Saturday, August 3, 2013

Great Openings

What do you think makes a great opening for a book? For instance, was that a great blog beginning, a question for you to contemplate? Does that compel you to read on, or annoy you and make you stop?

When I searched “best opening lines in literature”, a string of traditional novels leapt out. “It was the best of times, it was the worst of times.” An amazing opening that goes on forever —a full paragraph, in fact—breaking all the rules of repetition and succinct attention grabbing. 

But is that rambling opening wonderful only because we know what comes after it? We are familiar now with the rich, complicated, character-driven, historical masterpiece behind that run-on sentence (either from the book or the movie). When A Tale of Two Cities was first released, I wonder if the opening served to pique the readers’ interest. Perhaps people thought the rambling was a bit much. Is the beautiful language in the opening responsible for the novel’s subsequent popularity? Or maybe we’ve paid attention to the beginning after the study of the incredible book.

Or, after looking at Charlie's picture, I'm wondering if the hair did it. Maybe I should get a different hair style?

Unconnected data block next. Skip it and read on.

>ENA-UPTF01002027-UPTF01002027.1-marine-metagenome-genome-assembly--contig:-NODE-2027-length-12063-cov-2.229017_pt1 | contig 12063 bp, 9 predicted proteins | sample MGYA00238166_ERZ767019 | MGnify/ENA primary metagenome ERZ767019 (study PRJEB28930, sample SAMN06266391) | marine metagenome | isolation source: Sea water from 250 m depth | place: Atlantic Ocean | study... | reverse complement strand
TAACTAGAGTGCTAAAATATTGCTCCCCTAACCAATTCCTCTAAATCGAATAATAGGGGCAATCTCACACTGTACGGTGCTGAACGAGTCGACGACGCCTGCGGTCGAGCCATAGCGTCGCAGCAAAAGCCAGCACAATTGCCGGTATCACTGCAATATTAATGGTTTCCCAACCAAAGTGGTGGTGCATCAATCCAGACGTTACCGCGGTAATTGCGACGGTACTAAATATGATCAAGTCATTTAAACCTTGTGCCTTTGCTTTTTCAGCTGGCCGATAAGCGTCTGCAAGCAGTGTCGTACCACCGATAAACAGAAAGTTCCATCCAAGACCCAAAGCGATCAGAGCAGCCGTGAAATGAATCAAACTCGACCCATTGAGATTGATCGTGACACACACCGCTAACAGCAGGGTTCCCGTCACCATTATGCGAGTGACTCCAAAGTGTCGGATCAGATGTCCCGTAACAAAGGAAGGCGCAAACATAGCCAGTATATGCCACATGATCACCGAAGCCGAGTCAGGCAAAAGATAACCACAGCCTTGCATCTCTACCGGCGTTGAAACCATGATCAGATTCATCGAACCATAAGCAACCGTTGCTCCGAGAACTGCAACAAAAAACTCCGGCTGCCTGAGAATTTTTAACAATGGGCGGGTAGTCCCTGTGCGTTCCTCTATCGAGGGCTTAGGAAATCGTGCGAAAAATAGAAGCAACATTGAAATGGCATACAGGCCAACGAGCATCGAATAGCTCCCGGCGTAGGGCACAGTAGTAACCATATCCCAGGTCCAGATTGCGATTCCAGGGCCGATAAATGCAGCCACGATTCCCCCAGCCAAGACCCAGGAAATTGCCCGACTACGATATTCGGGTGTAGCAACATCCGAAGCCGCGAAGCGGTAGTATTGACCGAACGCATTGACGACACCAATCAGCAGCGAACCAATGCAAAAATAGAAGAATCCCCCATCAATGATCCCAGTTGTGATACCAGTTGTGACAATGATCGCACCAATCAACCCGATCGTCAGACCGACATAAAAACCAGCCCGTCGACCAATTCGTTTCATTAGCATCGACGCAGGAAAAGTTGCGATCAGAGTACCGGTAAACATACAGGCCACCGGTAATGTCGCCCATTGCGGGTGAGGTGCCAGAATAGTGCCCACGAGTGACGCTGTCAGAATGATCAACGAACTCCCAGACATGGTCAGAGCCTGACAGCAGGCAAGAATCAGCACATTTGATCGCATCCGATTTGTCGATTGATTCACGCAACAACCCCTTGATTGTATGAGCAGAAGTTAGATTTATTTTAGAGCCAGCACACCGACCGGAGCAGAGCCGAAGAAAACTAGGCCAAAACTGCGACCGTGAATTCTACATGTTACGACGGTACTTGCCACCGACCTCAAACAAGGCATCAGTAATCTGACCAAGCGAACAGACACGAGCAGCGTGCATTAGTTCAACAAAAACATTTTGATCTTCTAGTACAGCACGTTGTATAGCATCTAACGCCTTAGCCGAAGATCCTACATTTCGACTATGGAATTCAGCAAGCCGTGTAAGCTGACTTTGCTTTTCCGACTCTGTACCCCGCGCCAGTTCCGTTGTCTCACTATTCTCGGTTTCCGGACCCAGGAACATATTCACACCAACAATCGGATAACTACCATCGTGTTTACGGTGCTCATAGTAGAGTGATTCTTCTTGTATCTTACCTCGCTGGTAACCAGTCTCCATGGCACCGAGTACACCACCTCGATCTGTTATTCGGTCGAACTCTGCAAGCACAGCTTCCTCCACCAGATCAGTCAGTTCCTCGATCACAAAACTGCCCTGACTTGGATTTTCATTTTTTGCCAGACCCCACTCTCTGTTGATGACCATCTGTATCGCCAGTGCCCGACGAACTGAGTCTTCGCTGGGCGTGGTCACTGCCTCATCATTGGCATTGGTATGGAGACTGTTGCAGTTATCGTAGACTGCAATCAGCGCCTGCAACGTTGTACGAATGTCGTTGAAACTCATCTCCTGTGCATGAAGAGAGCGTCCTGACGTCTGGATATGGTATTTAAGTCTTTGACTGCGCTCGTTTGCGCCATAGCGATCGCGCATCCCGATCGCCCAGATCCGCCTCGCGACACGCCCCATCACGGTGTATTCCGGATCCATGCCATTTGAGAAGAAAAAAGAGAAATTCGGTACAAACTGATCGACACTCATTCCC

Maybe this is a chicken and egg kind of debate. Maybe it doesn’t really matter.

For me, though, it’s interesting because of how my fifth novel developed. I got the opening sentence first. Although it went through a few permutations, it was a great line and I knew it. 

“I met Ethan on the day that I killed Karoline.” 

Such an admission, such a taunt, deserves follow-up, I think. It might not be filled with wisdom or historical significance, but it’s certainly a huge statement about what’s happening in the narrator’s life. My next challenge was to make Anne, the main protagonist, likeable. Once she admitted to being a murderer, where could I go from there? Is she a Dexter? Or is she suffering from guilt because of her best friend’s suicide and therefore feels responsible? 

Those are all the questions I hoped that first sentence would imply, lead to, or open up. Tell me if you think I nailed it - or not.

 Oh, and don't forget, we've got a party going on at my publisher's place, with tons of giveaways. Come on over and set a spell.

 Buy Sweet Karoline HERE.

Join the Summer Sizzle Party here.

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